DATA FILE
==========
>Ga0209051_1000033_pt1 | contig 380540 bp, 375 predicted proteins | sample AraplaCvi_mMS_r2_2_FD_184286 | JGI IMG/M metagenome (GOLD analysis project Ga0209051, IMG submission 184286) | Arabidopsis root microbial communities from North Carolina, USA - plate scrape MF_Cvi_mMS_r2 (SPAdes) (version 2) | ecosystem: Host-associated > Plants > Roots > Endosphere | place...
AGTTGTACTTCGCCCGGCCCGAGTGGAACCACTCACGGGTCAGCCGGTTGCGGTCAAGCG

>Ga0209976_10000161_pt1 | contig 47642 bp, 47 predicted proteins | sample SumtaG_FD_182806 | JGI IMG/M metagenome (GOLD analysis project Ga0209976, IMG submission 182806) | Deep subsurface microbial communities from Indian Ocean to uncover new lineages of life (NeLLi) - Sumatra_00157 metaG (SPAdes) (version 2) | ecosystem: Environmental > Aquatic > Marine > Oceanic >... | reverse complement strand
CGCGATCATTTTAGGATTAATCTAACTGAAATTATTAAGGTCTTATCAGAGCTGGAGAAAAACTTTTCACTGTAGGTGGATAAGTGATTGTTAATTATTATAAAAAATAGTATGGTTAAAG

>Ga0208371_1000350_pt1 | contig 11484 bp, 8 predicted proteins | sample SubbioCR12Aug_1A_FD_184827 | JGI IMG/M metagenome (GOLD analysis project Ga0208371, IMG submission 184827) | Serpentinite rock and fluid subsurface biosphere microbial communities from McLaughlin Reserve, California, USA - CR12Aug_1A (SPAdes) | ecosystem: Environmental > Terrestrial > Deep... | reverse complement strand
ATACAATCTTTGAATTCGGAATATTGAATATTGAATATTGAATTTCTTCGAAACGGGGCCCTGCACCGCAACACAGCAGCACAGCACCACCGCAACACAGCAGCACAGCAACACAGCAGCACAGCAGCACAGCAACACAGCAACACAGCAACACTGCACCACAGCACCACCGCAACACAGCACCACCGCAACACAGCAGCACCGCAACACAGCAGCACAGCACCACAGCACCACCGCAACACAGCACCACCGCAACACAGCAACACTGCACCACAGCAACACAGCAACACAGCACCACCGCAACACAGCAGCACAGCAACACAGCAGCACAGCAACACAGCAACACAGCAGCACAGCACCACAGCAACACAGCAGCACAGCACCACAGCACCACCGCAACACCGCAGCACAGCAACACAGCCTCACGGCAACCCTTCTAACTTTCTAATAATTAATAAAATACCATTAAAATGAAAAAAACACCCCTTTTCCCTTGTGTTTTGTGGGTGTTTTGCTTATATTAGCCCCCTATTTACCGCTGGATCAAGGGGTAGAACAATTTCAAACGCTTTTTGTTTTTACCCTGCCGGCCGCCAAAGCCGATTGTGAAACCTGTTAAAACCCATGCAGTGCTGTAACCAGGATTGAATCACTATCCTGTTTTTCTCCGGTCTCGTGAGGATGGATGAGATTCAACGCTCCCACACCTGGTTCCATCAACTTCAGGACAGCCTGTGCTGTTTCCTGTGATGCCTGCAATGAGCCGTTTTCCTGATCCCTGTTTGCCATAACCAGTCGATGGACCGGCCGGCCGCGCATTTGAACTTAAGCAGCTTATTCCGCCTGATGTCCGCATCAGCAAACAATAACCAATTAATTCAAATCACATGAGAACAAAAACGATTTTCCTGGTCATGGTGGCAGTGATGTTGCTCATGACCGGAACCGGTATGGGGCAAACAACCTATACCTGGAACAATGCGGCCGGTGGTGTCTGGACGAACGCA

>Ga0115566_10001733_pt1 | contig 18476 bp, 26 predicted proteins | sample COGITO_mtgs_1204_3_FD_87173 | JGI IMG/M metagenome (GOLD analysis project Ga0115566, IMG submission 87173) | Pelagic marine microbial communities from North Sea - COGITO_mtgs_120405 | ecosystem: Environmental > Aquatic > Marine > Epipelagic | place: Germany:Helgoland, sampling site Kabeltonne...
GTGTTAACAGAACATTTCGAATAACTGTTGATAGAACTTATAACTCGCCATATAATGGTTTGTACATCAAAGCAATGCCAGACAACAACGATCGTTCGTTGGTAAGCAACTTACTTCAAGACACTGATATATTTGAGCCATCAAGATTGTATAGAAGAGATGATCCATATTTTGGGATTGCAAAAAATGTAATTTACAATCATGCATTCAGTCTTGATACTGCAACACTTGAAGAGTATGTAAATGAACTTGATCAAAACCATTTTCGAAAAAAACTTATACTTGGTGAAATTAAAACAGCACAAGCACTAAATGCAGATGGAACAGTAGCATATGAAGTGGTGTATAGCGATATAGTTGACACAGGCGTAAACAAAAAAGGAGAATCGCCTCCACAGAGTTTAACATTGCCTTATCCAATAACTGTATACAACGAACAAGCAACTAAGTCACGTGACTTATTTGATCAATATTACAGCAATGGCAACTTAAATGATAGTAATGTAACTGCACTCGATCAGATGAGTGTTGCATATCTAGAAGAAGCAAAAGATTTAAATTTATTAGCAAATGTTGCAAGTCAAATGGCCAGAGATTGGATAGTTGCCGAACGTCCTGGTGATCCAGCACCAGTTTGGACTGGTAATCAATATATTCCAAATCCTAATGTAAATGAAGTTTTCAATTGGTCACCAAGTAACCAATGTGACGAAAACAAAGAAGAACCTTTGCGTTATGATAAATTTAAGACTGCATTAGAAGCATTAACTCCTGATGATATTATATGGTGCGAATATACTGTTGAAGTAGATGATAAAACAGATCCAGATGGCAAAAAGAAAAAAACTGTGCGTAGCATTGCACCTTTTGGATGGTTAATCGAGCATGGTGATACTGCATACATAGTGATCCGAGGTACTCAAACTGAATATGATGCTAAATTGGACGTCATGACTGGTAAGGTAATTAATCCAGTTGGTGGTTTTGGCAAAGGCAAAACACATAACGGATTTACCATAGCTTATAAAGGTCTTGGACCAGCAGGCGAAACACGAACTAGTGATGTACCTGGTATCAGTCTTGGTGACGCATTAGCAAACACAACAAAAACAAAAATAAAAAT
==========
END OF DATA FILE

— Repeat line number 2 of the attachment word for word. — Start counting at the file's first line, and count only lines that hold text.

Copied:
AGTTGTACTTCGCCCGGCCCGAGTGGAACCACTCACGGGTCAGCCGGTTGCGGTCAAGCG